Washington State Harvest: Late, But Big

    Four decades after the birth of the state’s modern wine industry, the outlook from Central Washington’s vineyards is good, the Yakima News Tribune reports.

     Last season’s record crop of winegrapes is expected to be surpassed by nearly 12 percent. But instead of a surplus that could drive down prices, demand continues to grow as the wine industry expands, according to Paul Champoux, who grows 180 acres of grapes south of Prosser.

     All that bodes well for the state’s $3 billion wine industry, which includes growers, winemakers and a range of businesses that benefit from wine tourism.

     A cold snap killed about half the cherry crop this spring and delayed the grape harvest, but otherwise hasn’t hurt it.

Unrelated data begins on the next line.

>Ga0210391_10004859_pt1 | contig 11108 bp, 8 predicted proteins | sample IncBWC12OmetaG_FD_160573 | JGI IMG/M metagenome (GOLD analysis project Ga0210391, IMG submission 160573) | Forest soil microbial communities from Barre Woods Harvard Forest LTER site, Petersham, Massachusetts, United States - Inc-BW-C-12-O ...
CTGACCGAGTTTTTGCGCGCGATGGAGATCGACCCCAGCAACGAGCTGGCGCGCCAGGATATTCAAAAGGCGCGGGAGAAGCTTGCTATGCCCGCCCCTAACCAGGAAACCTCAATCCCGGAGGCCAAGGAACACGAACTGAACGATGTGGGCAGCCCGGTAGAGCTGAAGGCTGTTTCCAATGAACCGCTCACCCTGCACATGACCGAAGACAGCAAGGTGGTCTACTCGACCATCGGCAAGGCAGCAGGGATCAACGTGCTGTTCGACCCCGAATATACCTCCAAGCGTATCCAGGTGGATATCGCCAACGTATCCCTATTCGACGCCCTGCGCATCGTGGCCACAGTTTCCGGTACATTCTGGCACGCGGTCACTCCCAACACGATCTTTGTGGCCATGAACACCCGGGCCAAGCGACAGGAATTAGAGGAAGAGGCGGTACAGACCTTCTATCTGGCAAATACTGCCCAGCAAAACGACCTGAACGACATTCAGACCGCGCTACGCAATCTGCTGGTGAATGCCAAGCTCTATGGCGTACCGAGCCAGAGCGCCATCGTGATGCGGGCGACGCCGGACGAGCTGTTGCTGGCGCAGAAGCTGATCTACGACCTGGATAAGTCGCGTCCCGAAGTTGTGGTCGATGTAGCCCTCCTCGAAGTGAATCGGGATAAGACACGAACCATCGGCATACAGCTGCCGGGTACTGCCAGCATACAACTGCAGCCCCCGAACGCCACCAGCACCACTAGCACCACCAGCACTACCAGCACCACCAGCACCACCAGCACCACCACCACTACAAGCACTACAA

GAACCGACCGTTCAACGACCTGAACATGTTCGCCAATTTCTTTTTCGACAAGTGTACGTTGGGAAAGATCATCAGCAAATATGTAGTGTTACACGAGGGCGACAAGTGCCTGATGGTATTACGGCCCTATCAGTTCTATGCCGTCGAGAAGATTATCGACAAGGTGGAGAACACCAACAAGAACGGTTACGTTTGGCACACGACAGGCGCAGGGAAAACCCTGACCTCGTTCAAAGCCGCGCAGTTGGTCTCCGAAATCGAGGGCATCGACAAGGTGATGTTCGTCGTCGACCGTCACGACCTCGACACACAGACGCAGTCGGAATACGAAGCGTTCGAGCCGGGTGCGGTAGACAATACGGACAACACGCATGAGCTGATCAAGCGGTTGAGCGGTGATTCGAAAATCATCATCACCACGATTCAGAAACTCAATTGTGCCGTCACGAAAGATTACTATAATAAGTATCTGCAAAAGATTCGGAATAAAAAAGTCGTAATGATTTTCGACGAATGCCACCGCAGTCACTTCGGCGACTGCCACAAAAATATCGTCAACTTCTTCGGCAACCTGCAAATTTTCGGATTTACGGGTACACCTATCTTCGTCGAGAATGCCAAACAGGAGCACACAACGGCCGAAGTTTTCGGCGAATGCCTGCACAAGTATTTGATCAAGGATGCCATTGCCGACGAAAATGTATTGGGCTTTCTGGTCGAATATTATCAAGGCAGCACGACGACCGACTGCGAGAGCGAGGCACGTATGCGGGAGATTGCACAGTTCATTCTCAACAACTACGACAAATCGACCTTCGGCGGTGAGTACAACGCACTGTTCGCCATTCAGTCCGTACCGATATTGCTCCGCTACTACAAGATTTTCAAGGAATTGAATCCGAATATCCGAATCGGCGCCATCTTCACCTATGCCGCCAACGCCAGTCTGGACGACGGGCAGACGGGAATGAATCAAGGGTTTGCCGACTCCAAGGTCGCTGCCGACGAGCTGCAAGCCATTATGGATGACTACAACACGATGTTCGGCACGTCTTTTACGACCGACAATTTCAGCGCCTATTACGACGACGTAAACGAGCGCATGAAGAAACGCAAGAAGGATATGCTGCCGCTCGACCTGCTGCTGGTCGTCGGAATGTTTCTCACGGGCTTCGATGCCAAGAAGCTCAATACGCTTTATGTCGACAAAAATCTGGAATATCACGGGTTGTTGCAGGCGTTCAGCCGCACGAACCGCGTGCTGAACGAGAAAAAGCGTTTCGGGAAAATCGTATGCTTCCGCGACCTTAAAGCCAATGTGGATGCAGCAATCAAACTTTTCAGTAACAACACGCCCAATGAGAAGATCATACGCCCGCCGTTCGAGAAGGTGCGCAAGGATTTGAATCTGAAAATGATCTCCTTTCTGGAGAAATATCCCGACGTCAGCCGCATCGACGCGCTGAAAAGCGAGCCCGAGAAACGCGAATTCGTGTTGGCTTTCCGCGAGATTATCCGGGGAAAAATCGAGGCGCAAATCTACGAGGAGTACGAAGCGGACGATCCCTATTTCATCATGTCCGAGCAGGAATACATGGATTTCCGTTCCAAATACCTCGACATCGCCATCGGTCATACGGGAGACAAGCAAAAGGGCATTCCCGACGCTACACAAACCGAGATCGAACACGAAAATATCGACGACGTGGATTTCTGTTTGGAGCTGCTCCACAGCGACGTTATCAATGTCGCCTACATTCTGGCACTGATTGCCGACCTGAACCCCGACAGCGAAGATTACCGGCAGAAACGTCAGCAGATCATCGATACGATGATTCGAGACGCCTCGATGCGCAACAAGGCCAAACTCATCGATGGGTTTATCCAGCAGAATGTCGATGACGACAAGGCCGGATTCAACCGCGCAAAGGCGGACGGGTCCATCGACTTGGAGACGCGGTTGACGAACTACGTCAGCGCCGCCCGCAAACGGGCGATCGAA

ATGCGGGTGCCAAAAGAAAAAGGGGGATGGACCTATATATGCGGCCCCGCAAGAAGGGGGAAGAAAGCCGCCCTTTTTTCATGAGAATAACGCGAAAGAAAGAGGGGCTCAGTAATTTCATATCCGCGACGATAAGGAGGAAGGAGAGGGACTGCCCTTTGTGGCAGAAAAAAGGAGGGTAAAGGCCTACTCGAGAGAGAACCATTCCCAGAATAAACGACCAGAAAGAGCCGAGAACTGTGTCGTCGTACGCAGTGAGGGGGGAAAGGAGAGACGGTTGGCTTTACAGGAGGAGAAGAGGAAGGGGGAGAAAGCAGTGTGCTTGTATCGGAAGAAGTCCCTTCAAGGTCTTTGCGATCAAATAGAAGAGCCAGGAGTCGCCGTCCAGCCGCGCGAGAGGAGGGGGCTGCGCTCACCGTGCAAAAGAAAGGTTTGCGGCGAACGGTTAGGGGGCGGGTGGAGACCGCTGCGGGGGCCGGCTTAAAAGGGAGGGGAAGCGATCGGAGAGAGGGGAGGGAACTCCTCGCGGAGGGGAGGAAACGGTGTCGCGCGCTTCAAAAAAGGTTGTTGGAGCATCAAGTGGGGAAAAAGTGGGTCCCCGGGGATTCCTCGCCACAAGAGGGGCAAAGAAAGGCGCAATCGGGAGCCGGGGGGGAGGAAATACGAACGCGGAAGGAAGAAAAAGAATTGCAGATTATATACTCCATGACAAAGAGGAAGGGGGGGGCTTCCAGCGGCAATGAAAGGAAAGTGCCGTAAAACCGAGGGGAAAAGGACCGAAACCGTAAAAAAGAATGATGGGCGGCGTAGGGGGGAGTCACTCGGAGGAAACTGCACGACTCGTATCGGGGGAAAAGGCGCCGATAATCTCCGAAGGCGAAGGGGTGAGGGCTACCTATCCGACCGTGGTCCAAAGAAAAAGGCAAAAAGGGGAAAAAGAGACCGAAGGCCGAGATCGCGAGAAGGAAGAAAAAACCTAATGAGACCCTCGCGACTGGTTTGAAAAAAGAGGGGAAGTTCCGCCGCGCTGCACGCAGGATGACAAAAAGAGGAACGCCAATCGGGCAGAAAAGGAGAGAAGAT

At Airport Ranches near Sunnyside, harvest got under way about two weeks later than usual.

     “We are just getting off to a good start,” said owner Mike Miller, who also owns Airfield Estates, a Prosser winery.

Depending on the area, harvest was delayed from a few days to about two weeks, said Vicky Scharlau, executive director of the Washington Association of Wine Grape Growers. The winegrape harvest typically begins in mid-September and ends in early November.

As growers continue to harvest new plantings, this year’s crop is expected to beat the record 127,020 tons harvested a year ago.

The state’s crop should be about 142,056 tons, according to a pre-harvest estimate from the association. Some of this year’s crop will be reduced by thinning, but a record yield is still expected.

 

Posted in Wine Region Profiles
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